BOGOTA – COLOMBIA, 03-07-2020: Several immigrants from Venezuela with suitcases on the street waiting to return to their country. (Shutterstock)
WASHINGTON D.C.: The Department of Homeland Security (DHS) announced a new parole program today that will allow certain Venezuelans to apply for temporary entry from abroad, while expanding Title 42 expulsions of other Venezuelans to Mexico.
According to officials, the parole program is modeled after one used to allow Ukrainians entry following the Russian invasion, and will initially be capped at 24,000 Venezuelans. Each applicant requires a sponsor in the U.S. to initiate the process and commit to providing financial support. In addition, Venezuelans would be required to have a valid passport, and to clear security and health screenings before being granted a travel document for entry to the U.S. via flight. The parole determination would then be made at the port of entry.
However, Venezuelans who do not go through the new process and who cross the southern border without authorization will be expelled to Mexico under Title 42, a Trump-era pandemic rule that has barred asylum seekers from exercising their legal right to seek protection. Mexico did not previously accept expulsions of Venezuelans, largely because of shelter capacity constraints and deportation challenges.
Since its implementation in March 2020, Title 42 has resulted in over 2.3 million expulsions without due process. At least 9,886 instances of kidnapping, torture, rape, and other violent attacks on people blocked in or expelled to Mexico due to the policy have been documented during the Biden administration.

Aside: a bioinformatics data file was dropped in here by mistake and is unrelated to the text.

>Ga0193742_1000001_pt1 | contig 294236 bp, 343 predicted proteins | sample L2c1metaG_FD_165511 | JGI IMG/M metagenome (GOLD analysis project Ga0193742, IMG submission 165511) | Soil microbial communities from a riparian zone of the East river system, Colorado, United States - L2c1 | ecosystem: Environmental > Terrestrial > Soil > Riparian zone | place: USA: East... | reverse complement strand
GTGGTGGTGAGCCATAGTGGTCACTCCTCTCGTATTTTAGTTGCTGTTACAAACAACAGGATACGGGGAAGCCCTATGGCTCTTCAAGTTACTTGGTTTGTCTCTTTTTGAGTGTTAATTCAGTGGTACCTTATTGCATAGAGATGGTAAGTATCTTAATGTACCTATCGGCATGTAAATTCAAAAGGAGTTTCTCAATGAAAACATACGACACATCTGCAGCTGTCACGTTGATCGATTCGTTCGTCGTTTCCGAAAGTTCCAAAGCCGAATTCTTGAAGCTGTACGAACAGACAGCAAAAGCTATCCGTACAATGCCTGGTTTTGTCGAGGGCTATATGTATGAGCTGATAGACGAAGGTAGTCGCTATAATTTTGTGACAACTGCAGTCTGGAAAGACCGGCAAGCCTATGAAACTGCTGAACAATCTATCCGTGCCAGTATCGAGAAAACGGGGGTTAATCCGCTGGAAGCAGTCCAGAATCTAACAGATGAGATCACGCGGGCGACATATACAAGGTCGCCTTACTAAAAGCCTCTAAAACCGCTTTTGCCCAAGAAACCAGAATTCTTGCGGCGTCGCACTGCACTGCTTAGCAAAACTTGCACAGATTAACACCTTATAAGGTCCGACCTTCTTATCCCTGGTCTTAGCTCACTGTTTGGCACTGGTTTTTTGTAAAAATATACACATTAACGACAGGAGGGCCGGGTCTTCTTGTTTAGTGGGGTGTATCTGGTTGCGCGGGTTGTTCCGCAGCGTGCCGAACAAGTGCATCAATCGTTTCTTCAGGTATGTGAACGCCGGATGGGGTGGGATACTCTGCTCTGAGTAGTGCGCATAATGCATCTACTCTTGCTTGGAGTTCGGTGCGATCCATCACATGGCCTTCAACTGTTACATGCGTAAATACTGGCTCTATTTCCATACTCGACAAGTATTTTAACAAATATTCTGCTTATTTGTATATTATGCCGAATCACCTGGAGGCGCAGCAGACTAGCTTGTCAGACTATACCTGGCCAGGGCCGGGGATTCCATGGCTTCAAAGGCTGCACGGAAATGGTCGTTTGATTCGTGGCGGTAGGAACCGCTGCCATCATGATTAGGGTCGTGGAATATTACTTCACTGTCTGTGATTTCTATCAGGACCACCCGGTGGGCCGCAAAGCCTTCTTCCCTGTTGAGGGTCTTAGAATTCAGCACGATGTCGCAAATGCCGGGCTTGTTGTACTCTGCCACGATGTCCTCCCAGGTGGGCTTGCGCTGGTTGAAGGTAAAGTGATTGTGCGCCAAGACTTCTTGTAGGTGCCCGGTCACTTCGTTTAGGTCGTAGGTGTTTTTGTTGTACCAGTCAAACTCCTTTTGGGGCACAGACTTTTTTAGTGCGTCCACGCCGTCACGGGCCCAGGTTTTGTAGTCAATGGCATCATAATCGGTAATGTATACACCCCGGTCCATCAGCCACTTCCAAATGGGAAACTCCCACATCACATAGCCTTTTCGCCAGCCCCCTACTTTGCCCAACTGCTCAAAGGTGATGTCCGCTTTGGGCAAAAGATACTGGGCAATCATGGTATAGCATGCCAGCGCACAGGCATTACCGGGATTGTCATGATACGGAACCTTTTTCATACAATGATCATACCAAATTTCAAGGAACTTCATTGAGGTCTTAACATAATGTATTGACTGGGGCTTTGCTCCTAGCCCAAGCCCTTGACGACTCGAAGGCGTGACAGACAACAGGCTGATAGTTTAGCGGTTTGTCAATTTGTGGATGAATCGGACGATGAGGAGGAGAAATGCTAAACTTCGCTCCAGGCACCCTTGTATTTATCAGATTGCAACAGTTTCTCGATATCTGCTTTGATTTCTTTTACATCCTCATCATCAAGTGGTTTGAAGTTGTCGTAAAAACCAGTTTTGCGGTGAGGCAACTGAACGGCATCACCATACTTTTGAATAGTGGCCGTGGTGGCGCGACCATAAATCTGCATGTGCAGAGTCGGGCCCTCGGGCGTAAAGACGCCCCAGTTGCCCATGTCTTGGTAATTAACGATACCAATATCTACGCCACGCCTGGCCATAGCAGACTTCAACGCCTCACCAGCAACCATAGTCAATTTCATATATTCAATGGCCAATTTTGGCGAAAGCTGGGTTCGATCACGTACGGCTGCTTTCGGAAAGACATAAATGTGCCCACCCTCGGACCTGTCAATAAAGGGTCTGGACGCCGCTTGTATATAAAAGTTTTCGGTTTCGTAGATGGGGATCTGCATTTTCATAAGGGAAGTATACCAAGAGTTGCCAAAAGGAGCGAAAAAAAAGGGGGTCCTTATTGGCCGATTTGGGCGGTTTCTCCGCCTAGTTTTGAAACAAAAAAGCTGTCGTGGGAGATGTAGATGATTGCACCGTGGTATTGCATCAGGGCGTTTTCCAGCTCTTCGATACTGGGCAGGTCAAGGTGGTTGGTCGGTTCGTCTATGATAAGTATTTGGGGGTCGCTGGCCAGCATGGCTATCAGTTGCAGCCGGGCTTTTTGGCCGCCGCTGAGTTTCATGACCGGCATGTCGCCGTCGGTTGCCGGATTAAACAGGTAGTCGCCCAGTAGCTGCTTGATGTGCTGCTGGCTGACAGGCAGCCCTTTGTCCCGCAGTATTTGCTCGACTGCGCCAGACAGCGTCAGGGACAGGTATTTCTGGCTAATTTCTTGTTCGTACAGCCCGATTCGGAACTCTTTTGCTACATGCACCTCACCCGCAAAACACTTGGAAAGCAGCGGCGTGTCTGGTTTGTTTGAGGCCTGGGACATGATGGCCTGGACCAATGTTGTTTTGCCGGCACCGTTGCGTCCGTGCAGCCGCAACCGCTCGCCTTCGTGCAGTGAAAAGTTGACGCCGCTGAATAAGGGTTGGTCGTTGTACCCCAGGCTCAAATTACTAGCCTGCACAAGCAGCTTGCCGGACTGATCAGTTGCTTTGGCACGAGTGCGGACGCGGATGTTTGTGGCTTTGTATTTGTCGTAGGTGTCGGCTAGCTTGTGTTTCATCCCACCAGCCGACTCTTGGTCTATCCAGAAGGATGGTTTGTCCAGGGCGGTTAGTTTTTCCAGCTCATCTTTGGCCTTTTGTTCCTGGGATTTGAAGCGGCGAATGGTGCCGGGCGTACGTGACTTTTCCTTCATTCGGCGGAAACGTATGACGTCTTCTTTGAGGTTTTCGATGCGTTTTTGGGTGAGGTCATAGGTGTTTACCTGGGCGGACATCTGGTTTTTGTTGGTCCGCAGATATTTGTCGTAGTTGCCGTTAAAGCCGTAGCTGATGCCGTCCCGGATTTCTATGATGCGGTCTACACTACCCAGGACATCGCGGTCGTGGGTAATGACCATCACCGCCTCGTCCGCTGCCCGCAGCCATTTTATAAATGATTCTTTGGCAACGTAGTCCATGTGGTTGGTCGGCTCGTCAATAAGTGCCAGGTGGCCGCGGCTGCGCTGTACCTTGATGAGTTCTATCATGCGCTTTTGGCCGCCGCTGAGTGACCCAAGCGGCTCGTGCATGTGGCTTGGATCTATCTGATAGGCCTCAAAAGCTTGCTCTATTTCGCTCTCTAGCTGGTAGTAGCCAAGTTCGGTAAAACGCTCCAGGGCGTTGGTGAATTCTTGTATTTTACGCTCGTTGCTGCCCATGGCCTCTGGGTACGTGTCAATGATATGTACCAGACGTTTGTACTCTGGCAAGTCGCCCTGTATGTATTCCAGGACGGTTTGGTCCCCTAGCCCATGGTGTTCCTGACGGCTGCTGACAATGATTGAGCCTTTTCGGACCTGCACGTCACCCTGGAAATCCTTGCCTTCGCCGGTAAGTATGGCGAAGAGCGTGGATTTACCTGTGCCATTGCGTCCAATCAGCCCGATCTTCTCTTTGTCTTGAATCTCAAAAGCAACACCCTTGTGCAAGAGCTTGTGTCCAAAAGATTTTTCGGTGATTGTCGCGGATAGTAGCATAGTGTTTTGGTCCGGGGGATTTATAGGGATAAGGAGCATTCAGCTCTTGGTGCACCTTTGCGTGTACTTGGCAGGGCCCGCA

In response to the announcement, Krish O’Mara Vignarajah, President and CEO of Lutheran Immigration and Refugee Service said: “This new humanitarian avenue is a welcome step towards providing protection and recognizing the crisis in Venezuela requires our attention and creative solutions. The program, however, should not be viewed as a replacement for asylum protections enshrined in both U.S. and international law. It provides only temporary protection to a very limited subset of the millions of Venezuelans forced to leave their homeland.
Far more troubling is the expansion of Title 42 expulsions that will now apply to Venezuelans attempting to assert their legal right to seek asylum. This will undoubtedly and disproportionately impact Venezuelans who do not have close U.S. ties, but who are nonetheless deserving of due process and protection. That their expulsions will be cloaked in public health concerns just weeks after President Biden declared the pandemic ‘over’ is deeply disturbing.
Amid an unprecedented global displacement crisis, the Biden administration must use every tool in its toolkit, including parole, asylum, and refugee programs. Regardless of their nationality or ties to the U.S., everyone should be able to access a fair, orderly, and humane immigration system.”